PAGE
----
The OWASP Top 10 is not an application security plan.  It is also not a training curriculum.  It is a marketing vehicle, and a remarkably effective one. Use it for that and you are golden.  Try and do an OWASP Top 10 training, and you are performing a disservice.

This discussion doesn't go over well with most.  Everyone wants a magic bullet for application security, but there just isn't one.


The plan is simply to do three things:

1) Teach the developers to recognize security flaws.

2) Teach the developers to repair the security flaws.

3) Give the developers tools to prevent security flaws from ever making it in the code.

Let's count 'em down.

When you need to learn how to test apps

 Let's be straight here.  The only way to make applications more secure is to code them securely.  Okay pokey? Good, that's settled.

Now.  There are a few things that need to happen first, and therein lies the rub.  CIOs and Dev Leads want to drop a process in place that will secure their code.  Then I stop by, put '; in their website search field, blow the whole thing up, and get the O face from the team. First, we need to show developers what the attacks are, and how to check for them.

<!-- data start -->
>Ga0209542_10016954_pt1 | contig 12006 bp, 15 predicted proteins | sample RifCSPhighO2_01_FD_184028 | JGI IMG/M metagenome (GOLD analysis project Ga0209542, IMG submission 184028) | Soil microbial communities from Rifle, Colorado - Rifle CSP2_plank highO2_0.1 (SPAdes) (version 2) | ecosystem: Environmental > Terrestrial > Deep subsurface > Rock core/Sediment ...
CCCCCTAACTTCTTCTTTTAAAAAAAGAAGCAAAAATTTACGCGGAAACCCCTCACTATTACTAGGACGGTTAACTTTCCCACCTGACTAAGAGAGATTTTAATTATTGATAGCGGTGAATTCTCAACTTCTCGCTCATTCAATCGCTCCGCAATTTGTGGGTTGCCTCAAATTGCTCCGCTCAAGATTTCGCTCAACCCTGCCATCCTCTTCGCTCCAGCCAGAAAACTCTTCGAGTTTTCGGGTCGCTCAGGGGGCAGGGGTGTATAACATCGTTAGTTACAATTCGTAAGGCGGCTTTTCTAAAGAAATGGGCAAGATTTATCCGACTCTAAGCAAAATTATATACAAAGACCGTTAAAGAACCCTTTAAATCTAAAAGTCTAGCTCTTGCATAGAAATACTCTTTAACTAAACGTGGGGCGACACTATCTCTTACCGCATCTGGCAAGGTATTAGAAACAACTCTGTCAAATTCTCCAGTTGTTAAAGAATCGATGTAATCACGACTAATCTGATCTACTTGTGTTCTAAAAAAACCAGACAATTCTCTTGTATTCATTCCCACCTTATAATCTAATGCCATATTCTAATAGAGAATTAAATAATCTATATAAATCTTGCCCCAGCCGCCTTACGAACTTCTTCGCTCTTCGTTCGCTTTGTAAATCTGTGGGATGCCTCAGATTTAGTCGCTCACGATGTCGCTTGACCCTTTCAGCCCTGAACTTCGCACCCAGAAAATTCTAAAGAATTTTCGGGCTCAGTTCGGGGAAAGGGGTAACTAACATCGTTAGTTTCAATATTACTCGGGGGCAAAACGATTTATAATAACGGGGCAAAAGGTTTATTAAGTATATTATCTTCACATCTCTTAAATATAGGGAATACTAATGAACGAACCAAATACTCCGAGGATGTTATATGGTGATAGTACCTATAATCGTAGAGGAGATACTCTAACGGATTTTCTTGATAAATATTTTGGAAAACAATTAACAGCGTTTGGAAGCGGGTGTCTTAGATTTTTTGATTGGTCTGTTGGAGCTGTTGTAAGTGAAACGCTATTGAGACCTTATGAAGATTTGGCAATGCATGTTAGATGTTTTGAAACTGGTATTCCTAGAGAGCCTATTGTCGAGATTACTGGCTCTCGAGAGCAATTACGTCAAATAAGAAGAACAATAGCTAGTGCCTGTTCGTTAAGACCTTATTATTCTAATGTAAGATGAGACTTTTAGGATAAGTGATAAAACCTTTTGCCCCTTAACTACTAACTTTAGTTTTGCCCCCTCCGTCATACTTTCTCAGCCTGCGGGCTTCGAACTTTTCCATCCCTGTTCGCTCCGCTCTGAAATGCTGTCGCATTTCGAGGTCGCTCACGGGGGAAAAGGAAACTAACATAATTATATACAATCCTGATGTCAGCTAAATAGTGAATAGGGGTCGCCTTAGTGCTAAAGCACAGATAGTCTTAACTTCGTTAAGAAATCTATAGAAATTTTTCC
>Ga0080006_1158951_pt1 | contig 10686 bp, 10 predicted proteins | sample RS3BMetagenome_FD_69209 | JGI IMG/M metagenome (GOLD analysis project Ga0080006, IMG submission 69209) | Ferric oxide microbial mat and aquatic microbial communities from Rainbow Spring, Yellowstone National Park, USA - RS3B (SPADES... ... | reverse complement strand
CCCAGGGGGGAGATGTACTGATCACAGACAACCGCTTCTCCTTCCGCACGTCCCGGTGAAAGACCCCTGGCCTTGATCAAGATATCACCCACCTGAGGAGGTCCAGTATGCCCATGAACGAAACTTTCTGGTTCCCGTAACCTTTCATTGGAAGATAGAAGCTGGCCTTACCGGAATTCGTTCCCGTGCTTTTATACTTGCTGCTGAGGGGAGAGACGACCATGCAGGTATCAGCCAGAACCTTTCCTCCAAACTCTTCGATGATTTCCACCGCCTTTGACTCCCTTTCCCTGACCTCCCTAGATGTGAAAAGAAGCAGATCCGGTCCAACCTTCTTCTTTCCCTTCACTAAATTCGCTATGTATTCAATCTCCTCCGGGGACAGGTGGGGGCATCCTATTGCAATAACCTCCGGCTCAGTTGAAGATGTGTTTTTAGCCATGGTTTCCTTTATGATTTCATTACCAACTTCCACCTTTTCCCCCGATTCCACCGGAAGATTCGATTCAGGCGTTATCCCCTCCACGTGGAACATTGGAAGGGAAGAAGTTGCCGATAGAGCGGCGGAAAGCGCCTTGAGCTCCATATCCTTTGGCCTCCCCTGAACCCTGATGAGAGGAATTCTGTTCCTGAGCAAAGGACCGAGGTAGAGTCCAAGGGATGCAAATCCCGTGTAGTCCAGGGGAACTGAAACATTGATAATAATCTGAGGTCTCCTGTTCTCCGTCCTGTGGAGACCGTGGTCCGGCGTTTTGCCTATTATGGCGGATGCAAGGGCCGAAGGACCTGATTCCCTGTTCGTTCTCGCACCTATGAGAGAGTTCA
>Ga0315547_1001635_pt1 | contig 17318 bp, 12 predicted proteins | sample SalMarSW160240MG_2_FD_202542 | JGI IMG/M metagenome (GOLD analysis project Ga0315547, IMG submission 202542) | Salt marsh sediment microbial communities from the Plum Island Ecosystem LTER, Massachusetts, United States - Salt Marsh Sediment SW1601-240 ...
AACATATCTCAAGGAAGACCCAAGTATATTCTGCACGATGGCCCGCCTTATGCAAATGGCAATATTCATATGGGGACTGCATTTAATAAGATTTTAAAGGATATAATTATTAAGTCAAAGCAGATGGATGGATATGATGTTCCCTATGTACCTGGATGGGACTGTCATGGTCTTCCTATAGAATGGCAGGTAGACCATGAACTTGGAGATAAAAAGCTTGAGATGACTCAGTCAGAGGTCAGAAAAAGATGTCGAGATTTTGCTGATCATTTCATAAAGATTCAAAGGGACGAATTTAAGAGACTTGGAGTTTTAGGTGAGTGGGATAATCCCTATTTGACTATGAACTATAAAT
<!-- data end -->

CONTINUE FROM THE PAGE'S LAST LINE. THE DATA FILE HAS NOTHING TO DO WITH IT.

The issue among the high level development security instructors is that they are so far along in their personal skill set that they wanna talk about indepth output encoding for style sheets, without realizing that many developers are still wondering what the other site is in Cross-Site Scripting anyway? I get it. I do.  But we gotta judge that audience, and it's rough. Average 40 person dev team you are gonna have 7-8 people that already know the basics, but not well enough to teach the other thirty-odd.  We need to start there.

Security champions - I love you all very much. Take a look at your dev teams. Close your eyes.  Take a deep breath.  Open your eyes.  Does everyone in there understand JWT risks? Does your organization remove dev names in comments? If not, you need to run an application security testing class.  No, you don't have to have everyone be an uber-hacker. But it is fun, and it does give everyone a starting point.

When you look at code in code review, ask what input validation is being done. Ask about how that viewstate is encoded.  If you get a glassy eyed stare, then consider a class on testing.

When you need to learn how to write secure code